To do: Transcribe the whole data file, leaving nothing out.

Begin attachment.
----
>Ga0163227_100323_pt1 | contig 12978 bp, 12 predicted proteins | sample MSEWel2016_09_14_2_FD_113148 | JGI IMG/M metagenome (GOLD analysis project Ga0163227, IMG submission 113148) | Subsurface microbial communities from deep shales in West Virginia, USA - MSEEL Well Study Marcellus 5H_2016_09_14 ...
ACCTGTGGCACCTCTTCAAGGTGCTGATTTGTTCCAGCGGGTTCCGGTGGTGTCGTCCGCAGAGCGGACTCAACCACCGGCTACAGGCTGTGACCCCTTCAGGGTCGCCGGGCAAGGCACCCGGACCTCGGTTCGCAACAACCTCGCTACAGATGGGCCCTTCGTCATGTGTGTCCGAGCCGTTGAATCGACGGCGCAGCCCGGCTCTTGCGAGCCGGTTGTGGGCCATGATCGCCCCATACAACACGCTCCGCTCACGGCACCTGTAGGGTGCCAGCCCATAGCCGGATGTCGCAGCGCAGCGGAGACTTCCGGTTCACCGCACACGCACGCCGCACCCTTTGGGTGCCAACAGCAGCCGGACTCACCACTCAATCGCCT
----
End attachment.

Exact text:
>Ga0163227_100323_pt1 | contig 12978 bp, 12 predicted proteins | sample MSEWel2016_09_14_2_FD_113148 | JGI IMG/M metagenome (GOLD analysis project Ga0163227, IMG submission 113148) | Subsurface microbial communities from deep shales in West Virginia, USA - MSEEL Well Study Marcellus 5H_2016_09_14 ...
ACCTGTGGCACCTCTTCAAGGTGCTGATTTGTTCCAGCGGGTTCCGGTGGTGTCGTCCGCAGAGCGGACTCAACCACCGGCTACAGGCTGTGACCCCTTCAGGGTCGCCGGGCAAGGCACCCGGACCTCGGTTCGCAACAACCTCGCTACAGATGGGCCCTTCGTCATGTGTGTCCGAGCCGTTGAATCGACGGCGCAGCCCGGCTCTTGCGAGCCGGTTGTGGGCCATGATCGCCCCATACAACACGCTCCGCTCACGGCACCTGTAGGGTGCCAGCCCATAGCCGGATGTCGCAGCGCAGCGGAGACTTCCGGTTCACCGCACACGCACGCCGCACCCTTTGGGTGCCAACAGCAGCCGGACTCACCACTCAATCGCCT